The Mehlville, Missouri Fire Protection District Board of Directors has filed a lawsuit challenging the constitutionality of legislation recently signed into law by Missouri Gov. Matt Blunt (R).
Blunt signed Senate Bill 406, which includes a provision creating a five-member board of trustees to administer fire protection district pension plans.
The five-member pension boards will be comprised of a fire district’s three-member board of directors and two plan participants chosen by the board of directors from a pool of three nominees elected by plan members, according to the new law.
“The Board of Directors voted to pursue a judicial review of the legislation,” Mathew Hoffman, the district’s legal counsel, told the Call.
The suit, scheduled to be heard on August 27, asks the court:
- To temporarily restrain the application of the pension-board provision of SB 406 until such time as the issues raised in the lawsuit may be decided.
- Upon declaring that the relevant law is illegal or unconstitutional, to permanently restrain its enforcement as applied to the Mehlville Fire Protection District.
- To award Mehlville’s costs and expenses.
The suit, which names Attorney General Jay Nixon as the defendant, was filed in Cole County. State statute and court rules require the attorney general be named as the defendant and allowed to be heard in any action where it is alleged that a statute is unconstitutional.
Specifically, the suit challenges the constitutionality of the pension-board provision, Section 321.800 of the Missouri Revised Statutes, contending, “The state is in error with the passage of Section 321.800 RSMo., which is contrary to existing law.”
Board Has ‘All Powers’
The lawsuit notes fire protection districts are created and guided by Section 321.00 of the Missouri Revised Statutes, which states, “The board, acting as a board, shall exercise all powers of the board, without delegation thereof to any other body or entity or association, and without delegation thereof to less than a quorum of the board.”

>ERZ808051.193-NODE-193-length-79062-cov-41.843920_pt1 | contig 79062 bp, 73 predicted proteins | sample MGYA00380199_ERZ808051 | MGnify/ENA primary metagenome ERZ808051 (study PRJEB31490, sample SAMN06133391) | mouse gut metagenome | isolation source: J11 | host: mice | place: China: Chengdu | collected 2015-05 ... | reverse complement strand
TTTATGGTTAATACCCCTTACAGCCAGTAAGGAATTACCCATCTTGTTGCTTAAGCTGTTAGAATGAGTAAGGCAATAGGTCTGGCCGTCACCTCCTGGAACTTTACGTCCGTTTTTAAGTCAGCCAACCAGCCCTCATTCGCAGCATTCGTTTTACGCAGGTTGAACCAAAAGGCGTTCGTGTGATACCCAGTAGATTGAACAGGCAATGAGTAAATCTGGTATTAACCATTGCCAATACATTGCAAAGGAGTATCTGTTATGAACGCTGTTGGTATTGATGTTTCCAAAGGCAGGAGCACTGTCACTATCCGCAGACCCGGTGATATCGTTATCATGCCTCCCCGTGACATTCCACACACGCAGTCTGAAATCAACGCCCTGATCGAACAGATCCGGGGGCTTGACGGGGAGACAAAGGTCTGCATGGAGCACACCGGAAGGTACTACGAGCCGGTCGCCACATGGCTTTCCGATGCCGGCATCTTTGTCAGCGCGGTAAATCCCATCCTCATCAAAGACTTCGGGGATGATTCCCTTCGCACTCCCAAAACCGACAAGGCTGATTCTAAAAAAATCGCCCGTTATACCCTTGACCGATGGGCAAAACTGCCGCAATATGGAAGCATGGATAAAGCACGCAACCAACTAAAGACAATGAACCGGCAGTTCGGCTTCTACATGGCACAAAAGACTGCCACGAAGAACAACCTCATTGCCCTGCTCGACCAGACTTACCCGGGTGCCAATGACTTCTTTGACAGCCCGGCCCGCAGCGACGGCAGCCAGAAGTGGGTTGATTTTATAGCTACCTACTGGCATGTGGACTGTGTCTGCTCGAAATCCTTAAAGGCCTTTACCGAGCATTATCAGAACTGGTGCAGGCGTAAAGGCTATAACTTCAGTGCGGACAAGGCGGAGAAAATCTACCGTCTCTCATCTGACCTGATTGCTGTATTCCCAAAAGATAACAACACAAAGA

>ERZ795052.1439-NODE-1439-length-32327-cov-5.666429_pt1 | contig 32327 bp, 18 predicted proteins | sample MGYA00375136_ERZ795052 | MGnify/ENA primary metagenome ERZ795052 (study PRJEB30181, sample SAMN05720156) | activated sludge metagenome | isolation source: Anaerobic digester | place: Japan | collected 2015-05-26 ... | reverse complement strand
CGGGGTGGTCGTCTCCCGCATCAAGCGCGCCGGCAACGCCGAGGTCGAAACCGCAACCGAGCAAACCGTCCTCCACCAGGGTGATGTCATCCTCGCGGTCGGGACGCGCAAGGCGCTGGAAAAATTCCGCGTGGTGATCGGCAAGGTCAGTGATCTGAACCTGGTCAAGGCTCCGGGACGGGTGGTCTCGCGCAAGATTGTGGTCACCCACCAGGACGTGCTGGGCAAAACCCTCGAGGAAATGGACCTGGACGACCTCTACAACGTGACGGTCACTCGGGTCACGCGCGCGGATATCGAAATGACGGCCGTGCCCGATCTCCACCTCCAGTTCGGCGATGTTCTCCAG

Section 321.800 of SB 406 states the pension board of trustees will “administer” a fire protection district’s pension plan.
“The term ‘administer’ is not clear within the meaning of the proposed legislation and extensively contradicts other portions of 321.00 of the Missouri Revised Statutes,’ the district’s suit will contend.
Furthermore, Mehlville’s suit asserts that under state law, residents can elect a five-member board of directors for a fire protection district, “which is inconsistent with the proposed law, which will create a separate five-member board of trustees, consisting of two employee members, to administer the pension plan for every fire protection district within the state.”
Local Control Halted
Asked what prompted the board to challenge the constitutionality of the pension-board provision, Hilmer said, “This is another example of legislators trying to take away local control from residents and we want to ask the court to see if this is constitutional–to delegate authority away from elected people to non-elected employees of the districts if they can make decisions regarding a pension that the taxpayers are 100 percent funding.”
Hilmer noted, “I think this shows what an impact the reform movement has had that we started here in south county after we exposed the $750,000 retirement checks. We exposed the $430,000 disability payments to a former employee who’s working in another district that suddenly the firefighter unions across the state are afraid of their scam being up. …
“So what do they do? They scurry to lawmakers in Jeff City,” Hilmer said. “This reminds south county voters of how their lawmakers voted on this. … [They] stood for a special-interest group and against homeowners being buried by 30 percent reassessments.
“What’s next?” Hilmer asked. “When the teachers’ union decides that a 6 percent raise isn’t enough, will this group pass a law that puts unelected teachers on a board to decide salaries? And these actions prove once again that the vast majority of elected officials in south county are for higher property taxes and no amount of words, public forums, or cups of coffee will change that,” Hilmer said.
Mike Anthony ([email protected]) is executive editor of Call Newspapers in St. Louis, Mo. An earlier version of this article , reprinted by permission, appeared in the August 1 edition of Call Newspapers.